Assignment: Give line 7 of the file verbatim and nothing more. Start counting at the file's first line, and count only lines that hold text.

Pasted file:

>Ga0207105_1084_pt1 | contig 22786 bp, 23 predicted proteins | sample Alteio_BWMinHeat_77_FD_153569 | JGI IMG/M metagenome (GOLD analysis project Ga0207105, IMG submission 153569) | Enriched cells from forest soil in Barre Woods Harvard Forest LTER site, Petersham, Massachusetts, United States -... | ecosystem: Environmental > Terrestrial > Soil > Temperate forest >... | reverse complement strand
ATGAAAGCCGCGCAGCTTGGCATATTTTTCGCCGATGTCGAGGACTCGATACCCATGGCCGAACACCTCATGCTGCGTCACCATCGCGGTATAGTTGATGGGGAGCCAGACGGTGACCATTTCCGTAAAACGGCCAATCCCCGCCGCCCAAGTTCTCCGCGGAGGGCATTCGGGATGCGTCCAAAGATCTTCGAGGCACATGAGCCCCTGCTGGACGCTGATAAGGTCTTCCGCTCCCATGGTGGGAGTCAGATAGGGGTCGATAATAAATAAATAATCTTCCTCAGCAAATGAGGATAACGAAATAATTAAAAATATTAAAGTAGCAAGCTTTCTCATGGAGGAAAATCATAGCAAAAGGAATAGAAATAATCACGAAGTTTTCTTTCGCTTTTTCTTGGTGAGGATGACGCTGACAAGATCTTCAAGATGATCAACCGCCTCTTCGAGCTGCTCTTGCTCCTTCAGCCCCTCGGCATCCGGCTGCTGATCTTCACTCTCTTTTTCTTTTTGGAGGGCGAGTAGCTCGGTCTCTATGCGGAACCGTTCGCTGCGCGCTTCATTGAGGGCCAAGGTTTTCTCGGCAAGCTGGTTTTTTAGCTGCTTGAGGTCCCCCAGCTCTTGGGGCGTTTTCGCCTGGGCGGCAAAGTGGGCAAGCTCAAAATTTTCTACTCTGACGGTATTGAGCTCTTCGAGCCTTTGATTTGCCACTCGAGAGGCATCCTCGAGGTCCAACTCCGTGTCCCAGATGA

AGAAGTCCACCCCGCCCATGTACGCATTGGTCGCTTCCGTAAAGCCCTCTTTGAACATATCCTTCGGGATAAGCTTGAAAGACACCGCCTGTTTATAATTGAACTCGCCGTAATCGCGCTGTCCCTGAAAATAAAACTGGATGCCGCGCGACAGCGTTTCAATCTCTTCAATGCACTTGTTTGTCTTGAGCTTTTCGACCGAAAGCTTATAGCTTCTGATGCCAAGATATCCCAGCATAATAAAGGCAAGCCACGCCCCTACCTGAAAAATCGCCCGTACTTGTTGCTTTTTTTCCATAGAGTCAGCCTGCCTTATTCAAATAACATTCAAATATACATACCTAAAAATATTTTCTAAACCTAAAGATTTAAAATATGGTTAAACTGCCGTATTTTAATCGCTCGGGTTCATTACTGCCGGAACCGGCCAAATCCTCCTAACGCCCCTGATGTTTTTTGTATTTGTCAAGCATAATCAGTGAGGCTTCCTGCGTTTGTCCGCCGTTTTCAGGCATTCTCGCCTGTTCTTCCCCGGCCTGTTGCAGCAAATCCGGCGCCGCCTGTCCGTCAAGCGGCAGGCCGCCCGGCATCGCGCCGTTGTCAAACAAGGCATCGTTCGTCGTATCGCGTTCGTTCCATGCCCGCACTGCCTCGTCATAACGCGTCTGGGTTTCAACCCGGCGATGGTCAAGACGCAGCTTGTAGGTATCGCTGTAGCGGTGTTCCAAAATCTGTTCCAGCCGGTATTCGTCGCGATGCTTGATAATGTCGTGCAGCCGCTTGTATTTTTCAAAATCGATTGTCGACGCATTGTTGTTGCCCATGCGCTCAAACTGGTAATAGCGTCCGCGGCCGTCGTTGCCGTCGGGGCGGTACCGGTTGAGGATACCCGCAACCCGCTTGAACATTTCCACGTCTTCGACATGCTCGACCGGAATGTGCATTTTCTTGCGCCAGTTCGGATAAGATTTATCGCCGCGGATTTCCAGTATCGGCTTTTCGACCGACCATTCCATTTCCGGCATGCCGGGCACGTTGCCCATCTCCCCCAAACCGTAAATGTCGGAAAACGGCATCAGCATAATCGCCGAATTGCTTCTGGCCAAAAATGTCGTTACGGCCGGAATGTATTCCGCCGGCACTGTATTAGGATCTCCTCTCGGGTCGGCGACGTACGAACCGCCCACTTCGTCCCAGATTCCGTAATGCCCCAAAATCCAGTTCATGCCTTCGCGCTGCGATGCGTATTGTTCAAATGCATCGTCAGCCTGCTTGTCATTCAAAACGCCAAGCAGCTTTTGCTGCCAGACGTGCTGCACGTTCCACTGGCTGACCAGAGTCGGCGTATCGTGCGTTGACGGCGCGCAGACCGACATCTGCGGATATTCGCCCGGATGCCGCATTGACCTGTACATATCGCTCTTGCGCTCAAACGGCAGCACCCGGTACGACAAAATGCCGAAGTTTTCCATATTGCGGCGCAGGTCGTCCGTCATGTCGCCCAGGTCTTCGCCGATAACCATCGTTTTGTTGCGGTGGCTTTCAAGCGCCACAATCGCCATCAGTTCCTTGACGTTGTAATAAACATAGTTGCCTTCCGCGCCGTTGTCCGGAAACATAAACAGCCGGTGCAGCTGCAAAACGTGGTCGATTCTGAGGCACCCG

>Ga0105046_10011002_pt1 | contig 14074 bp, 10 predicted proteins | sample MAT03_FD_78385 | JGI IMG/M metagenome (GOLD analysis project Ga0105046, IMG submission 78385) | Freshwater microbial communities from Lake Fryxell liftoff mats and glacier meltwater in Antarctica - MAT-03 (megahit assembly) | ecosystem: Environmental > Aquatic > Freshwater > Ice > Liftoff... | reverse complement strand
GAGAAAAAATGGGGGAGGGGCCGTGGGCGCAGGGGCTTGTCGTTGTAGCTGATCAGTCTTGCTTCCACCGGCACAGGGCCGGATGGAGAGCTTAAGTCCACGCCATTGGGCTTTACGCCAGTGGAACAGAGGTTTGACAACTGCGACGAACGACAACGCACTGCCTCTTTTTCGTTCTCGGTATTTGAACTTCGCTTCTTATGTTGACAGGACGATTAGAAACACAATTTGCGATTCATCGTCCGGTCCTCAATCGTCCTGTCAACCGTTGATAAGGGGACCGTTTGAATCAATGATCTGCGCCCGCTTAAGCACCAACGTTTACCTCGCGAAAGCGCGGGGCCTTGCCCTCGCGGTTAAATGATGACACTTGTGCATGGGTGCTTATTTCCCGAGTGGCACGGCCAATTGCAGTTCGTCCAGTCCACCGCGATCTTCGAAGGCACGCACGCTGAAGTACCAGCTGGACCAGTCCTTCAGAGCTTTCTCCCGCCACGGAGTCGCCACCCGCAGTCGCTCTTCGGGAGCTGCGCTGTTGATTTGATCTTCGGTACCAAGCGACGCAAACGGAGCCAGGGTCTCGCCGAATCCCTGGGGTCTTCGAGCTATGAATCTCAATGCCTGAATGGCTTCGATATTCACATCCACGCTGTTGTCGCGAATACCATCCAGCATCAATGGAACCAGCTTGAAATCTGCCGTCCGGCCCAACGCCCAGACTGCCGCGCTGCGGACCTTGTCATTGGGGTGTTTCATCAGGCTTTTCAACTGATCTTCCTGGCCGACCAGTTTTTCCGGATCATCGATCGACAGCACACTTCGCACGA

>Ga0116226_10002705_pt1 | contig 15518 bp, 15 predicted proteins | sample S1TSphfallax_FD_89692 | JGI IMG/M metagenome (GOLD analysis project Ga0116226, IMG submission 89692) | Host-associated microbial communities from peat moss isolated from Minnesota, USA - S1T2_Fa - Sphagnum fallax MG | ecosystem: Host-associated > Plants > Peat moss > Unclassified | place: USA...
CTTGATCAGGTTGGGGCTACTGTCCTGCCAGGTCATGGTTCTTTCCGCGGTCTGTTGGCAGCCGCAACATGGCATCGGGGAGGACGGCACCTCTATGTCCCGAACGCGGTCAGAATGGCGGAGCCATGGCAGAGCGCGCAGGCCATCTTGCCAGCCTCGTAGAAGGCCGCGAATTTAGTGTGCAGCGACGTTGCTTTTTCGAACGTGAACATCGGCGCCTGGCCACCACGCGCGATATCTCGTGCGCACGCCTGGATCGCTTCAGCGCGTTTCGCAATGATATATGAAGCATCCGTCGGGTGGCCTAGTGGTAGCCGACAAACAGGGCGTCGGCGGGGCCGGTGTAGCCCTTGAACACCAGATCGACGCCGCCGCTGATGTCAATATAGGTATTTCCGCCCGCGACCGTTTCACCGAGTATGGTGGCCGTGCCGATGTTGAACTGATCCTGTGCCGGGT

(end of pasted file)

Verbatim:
CTTGATCAGGTTGGGGCTACTGTCCTGCCAGGTCATGGTTCTTTCCGCGGTCTGTTGGCAGCCGCAACATGGCATCGGGGAGGACGGCACCTCTATGTCCCGAACGCGGTCAGAATGGCGGAGCCATGGCAGAGCGCGCAGGCCATCTTGCCAGCCTCGTAGAAGGCCGCGAATTTAGTGTGCAGCGACGTTGCTTTTTCGAACGTGAACATCGGCGCCTGGCCACCACGCGCGATATCTCGTGCGCACGCCTGGATCGCTTCAGCGCGTTTCGCAATGATATATGAAGCATCCGTCGGGTGGCCTAGTGGTAGCCGACAAACAGGGCGTCGGCGGGGCCGGTGTAGCCCTTGAACACCAGATCGACGCCGCCGCTGATGTCAATATAGGTATTTCCGCCCGCGACCGTTTCACCGAGTATGGTGGCCGTGCCGATGTTGAACTGATCCTGTGCCGGGT